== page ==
Can you use the diagram to prove the AM-GM inequality?
How could Penny, Tom and Matthew work out how many chocolates there are in different sized boxes?
How many winning lines can you make in a three-dimensional version of noughts and crosses?
Imagine a large cube made from small red cubes being dropped into a pot of yellow paint. How many of the small cubes will have yellow paint on their faces?
Choose a couple of the sequences. Try to picture how to make the next, and the next, and the next... Can you describe your reasoning?
Imagine starting with one yellow cube and covering it all over with a single layer of red cubes, and then covering that cube with a layer of blue cubes. How many red and blue cubes would you need?
Rectangles are considered different if they vary in size or have different locations. How many different rectangles can be drawn on a chessboard?
Square numbers can be represented as the sum of consecutive odd numbers. What is the sum of 1 + 3 + ..... + 149 + 151 + 153?
Some students have been working out the number of strands needed for different sizes of cable. Can you make sense of their solutions?
Watch these videos to see how Phoebe, Alice and Luke chose to draw 7 squares. How would they draw 100?
Can you describe this route to infinity? Where will the arrows take you next?
ABC is an equilateral triangle and P is a point in the interior of the triangle. We know that AP = 3cm and BP = 4cm. Prove that CP must be less than 10 cm.
Can you discover whether this is a fair game?
Euler discussed whether or not it was possible to stroll around Koenigsberg crossing each of its seven bridges exactly once. Experiment with different numbers of islands and bridges.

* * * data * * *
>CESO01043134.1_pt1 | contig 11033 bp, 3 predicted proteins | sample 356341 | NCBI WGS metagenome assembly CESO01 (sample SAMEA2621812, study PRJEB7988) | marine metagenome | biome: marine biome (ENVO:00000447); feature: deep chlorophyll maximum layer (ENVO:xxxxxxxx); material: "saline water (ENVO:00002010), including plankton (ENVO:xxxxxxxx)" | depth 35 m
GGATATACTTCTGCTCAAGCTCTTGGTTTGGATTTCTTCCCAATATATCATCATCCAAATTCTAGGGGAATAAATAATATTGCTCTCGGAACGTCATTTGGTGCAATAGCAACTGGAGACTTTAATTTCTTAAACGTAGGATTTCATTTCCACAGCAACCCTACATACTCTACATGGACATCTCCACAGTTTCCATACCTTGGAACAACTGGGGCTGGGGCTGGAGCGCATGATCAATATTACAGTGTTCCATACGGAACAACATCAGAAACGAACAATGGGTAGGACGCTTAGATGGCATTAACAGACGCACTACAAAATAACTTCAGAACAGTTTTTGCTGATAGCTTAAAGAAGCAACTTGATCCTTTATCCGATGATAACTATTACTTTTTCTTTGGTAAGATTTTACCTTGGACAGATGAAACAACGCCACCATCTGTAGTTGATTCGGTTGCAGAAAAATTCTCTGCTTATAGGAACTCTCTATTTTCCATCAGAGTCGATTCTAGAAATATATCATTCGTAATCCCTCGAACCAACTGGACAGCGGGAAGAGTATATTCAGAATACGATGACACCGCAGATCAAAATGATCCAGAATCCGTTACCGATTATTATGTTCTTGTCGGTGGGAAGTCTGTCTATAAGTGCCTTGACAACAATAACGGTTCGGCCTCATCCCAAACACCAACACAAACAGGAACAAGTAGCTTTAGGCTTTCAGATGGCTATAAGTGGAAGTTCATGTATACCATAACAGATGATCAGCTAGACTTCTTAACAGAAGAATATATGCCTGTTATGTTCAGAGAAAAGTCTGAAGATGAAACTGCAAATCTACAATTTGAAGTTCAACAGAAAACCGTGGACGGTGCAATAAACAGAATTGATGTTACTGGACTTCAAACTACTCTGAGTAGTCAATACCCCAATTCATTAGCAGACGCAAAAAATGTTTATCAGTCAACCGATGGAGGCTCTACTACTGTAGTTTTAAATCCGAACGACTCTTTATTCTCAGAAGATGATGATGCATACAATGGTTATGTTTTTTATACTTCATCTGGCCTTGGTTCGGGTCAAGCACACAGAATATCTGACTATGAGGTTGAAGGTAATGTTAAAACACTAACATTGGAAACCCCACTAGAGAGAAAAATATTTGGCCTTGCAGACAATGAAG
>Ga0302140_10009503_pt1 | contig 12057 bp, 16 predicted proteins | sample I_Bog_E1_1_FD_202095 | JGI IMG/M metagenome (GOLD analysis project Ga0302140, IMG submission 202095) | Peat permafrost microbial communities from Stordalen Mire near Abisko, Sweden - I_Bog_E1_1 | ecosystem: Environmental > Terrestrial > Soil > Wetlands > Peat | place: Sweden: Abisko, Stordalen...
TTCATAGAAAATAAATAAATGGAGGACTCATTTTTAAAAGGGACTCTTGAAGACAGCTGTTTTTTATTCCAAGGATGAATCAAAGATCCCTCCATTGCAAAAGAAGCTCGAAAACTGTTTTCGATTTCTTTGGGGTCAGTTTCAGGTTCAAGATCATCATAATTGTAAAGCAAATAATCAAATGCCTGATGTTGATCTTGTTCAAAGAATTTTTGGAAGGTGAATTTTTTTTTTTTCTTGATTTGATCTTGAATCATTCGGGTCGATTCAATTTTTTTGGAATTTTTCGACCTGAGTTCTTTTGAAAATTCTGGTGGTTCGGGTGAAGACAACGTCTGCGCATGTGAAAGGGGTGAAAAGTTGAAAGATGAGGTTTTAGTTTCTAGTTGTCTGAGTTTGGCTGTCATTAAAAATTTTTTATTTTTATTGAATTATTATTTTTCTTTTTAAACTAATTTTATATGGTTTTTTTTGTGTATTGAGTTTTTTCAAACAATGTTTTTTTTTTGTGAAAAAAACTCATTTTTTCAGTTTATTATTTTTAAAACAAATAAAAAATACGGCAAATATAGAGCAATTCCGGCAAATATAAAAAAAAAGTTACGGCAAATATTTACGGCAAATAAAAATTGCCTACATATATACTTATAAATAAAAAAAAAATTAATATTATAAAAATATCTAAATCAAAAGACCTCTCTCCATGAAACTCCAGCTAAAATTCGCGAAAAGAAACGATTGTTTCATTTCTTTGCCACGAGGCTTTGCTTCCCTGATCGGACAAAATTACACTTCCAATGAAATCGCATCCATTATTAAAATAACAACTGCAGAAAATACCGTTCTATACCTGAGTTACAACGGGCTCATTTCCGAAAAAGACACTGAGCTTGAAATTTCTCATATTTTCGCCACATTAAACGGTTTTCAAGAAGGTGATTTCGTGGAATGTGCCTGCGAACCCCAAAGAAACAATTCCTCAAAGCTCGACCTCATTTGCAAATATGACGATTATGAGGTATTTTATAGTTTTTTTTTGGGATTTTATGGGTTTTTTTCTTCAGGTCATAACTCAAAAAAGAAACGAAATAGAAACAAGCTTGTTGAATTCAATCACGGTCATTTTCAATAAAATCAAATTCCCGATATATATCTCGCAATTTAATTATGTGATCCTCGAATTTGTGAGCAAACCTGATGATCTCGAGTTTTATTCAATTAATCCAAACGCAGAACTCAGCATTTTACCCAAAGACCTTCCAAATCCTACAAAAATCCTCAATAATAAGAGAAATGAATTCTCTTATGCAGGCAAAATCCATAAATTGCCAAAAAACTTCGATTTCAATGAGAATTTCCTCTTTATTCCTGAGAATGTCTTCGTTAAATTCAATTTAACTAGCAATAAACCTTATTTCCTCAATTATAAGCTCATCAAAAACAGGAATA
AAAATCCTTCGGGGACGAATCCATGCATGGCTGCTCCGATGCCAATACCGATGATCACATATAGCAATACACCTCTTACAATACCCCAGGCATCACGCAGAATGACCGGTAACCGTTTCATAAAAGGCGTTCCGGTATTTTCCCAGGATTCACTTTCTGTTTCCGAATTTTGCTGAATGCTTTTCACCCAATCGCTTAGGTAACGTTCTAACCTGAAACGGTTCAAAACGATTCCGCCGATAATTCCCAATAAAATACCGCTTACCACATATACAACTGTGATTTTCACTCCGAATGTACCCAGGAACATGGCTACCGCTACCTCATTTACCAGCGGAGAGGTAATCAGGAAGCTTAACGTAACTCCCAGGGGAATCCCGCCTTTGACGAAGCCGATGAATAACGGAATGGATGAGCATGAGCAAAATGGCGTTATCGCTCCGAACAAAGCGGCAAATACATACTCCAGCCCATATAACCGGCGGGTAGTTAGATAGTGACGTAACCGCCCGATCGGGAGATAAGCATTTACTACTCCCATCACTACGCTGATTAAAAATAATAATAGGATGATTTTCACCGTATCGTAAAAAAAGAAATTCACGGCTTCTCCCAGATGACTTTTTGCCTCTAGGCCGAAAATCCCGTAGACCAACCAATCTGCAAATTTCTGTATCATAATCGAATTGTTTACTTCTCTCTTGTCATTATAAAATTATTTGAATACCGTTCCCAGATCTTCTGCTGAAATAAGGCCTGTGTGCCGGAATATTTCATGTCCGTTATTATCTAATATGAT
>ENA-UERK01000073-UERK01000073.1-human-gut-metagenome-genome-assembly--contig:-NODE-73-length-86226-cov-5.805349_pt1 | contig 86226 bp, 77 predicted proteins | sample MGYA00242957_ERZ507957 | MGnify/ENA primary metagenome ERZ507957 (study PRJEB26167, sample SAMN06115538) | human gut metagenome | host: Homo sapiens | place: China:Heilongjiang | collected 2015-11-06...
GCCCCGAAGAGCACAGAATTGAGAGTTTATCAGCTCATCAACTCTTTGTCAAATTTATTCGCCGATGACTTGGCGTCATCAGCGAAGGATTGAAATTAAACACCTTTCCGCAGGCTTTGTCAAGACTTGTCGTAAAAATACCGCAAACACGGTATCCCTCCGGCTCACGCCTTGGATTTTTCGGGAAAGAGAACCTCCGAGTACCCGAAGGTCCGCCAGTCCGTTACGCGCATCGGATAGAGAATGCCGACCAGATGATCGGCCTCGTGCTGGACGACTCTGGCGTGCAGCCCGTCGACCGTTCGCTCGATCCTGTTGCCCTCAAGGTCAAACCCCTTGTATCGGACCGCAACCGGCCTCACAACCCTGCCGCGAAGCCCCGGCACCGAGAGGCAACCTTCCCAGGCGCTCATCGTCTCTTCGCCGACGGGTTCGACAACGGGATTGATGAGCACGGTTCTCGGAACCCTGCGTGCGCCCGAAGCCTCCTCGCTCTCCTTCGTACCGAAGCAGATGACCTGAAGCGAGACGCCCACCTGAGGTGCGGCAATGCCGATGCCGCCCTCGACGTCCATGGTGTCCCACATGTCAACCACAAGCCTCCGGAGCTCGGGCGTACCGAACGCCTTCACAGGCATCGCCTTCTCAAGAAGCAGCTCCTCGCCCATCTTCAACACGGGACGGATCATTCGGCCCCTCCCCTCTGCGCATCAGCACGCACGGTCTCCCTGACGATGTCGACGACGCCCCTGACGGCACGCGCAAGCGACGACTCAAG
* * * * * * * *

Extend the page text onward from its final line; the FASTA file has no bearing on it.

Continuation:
If you can copy a network without lifting your pen off the paper and without drawing any line twice, then it is traversable. Decide which of these diagrams are traversable.
Some diagrammatic 'proofs' of algebraic identities and inequalities.
The aim of the game is to slide the green square from the top right hand corner to the bottom left hand corner in the least number of moves.
Show that among the interior angles of a convex polygon there cannot be more than three acute angles.
If you move the tiles around, can you make squares with different coloured edges?
A game for 2 players
How many moves does it take to swap over some red and blue frogs? Do you have a method?
Three frogs started jumping randomly over any adjacent frog. Is it possible for them to finish up in the same order they started?
Two motorboats travelling up and down a lake at constant speeds leave opposite ends A and B at the same instant, passing each other, for the first time 600 metres from A, and on their return, 400. . . .
Some puzzles requiring no knowledge of knot theory, just a careful inspection of the patterns. A glimpse of the classification of knots and a little about prime knots, crossing numbers and. . . .
To avoid losing think of another very well known game where the patterns of play are similar.
The triangle OMN has vertices on the axes with whole number co-ordinates. How many points with whole number coordinates are there on the hypotenuse MN?
Can you maximise the area available to a grazing goat?